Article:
Antony Gormley, “HUMAN” installation at the Forte di Belevedere, Florence, 2015

Gormley at the Museo Novecento

Antony Gormley is widely acclaimed for his sculptures, installations and public artworks that investigate the relationship of the human body to space. His work has developed the potential opened up by sculpture since the 1960s through a critical engagement with both his own body and those of others in a way that confronts fundamental questions of where human beings stand in relation to nature and the cosmos. In conjunction with the artist’s latest exhibition, HUMAN. Antony Gormley at the Forte di Belvedere, Museo Novecento presents documentaries which explore the artist’s life and practice.


What do Artists Do All Day?

July 7, August 11, September 15 at 5.30 pm
Film by Morag Tinto, 2014

Produced by BBC
30 minutes

The BBC follow the Antony Gormley and his team in their busy Kings Cross studio, preparing a new work called Expansion Field – a group of 60 enormous steel sculptures to be shown together at the Zentrum Paul Klee museum in Bern. Reflecting on the ideas behind his sculptures, the collaborative nature of his studio and the excitement he still feels as new projects come together, the film offers an intimate and fascinating insight into the artist’s practice.

In conjunction with the exhibition HUMAN. Antony Gormley, the Museo Novecento presents a series of lectures involving international guests and focusing on the use and the representation of the human body in the artistic researches from the twentieth Century to the present day.

‘Human all too Human’: Antony Gormley’s Human.

A lecture by Andrew Benjamin with The British Institute of Florence
Wednesday, July 8 at 5.30pm, free entrance

Sculpture from the Greeks onwards has been concerned with the presentation of the human body. The body was given both an ideal form and a particular form. However the possibility of the ‘ideal’ created an essential part of the history of sculpture. Even the Laocoön was understood as expressing the appropriate form of grief. It was structured by a sense of the ideal. This lecture will situate Antony Gormley’s Human within the context of the history of the sculptured body. The lecture will argue that Gormley’s work in reworking the body is also a deconstruction of any idealization of the body.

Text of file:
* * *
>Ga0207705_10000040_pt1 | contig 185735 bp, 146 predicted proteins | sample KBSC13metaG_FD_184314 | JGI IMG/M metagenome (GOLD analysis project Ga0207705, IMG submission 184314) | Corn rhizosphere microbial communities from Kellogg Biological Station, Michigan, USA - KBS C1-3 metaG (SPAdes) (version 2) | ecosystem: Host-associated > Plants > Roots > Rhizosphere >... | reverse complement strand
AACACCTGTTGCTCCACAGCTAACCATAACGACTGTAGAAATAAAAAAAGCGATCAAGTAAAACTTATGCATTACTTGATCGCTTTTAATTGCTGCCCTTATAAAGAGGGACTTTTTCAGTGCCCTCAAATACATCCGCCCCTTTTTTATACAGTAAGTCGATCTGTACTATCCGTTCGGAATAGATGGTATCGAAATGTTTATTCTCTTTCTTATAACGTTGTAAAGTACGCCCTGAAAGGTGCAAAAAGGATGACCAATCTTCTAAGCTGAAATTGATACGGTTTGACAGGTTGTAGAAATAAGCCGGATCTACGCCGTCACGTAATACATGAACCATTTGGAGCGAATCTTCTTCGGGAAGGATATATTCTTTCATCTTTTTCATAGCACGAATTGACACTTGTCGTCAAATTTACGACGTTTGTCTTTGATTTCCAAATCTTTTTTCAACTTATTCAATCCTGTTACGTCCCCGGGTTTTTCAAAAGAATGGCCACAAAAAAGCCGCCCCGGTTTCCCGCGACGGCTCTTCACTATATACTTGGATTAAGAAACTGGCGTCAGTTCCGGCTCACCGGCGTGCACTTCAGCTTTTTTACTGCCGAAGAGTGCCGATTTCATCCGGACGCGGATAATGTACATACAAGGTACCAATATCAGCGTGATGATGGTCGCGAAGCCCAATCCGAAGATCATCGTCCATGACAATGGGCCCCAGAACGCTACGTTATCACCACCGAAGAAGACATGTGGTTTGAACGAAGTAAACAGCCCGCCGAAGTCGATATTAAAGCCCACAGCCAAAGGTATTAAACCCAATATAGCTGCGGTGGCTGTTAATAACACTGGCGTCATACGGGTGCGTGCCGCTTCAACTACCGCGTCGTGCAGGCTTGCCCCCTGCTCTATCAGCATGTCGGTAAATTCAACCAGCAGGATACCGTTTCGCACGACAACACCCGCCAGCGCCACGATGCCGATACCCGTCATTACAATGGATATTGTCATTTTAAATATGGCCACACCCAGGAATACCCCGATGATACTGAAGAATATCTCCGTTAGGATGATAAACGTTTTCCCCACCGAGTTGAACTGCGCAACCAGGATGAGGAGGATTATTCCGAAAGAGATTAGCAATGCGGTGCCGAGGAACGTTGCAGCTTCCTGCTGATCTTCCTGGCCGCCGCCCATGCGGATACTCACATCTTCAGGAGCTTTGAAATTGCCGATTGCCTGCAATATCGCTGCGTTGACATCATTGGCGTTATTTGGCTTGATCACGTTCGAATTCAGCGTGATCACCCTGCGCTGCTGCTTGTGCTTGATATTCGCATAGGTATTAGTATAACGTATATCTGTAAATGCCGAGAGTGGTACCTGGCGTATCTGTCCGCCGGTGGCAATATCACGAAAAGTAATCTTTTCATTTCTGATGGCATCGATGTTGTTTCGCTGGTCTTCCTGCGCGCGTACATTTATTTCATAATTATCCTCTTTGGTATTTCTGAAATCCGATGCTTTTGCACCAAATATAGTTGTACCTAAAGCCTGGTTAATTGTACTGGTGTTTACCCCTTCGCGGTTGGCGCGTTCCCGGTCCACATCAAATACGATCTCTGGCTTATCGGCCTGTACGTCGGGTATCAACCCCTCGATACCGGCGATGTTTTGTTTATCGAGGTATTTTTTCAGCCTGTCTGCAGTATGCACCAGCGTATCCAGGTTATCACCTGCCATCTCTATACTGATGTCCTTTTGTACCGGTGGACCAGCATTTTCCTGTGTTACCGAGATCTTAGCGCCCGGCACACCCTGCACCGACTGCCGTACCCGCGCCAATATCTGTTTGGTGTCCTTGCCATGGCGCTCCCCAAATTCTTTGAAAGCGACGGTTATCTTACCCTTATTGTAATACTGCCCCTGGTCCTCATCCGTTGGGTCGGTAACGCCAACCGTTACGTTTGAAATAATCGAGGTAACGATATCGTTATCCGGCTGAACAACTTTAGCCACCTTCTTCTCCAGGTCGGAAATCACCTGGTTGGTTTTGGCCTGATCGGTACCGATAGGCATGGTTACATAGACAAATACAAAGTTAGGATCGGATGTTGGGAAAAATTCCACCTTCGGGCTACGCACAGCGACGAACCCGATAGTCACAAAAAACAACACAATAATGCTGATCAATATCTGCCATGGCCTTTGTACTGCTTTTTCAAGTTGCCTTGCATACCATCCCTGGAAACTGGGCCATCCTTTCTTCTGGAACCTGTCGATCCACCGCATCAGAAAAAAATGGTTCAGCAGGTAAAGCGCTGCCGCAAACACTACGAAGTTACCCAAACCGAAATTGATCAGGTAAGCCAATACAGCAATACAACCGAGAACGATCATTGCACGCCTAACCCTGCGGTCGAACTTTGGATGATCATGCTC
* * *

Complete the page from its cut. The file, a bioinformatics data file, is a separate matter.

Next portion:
Andrew Benjamin is Professor of Philosophy and Jewish Thought at Monash University, Melbourne and of Philosophy and the Humanities at Kingston University in London. His recent books include Art’s Philosophical Work. Rowman and Littlefield International (2015), Towards A Relational Ontology. Philosophy’s Other Possibility ( 2015); Working with Walter Benjamin. Recovering a Political Philosophy (2013).

In collaboration with the British Institute Florence.
The lecture will be held in English. Free entrance while seats last.

Museo 900

Complesso dello Spedale delle Leopoldine
Piazza Santa Maria Novella 10, Florence – ITALY

About SACI

SACI is a US non-profit College of Art and Design in Florence, Italy, for undergraduate and graduate students seeking accredited instruction in studio art, design, conservation, art history, and Italian language and culture. Founded in 1975, SACI offers the following programs: Academic Semester/Year Abroad, Summer Studies, Venice Summer Program, Post-Bac in Conservation, MFA in Studio Art, MA in Art History.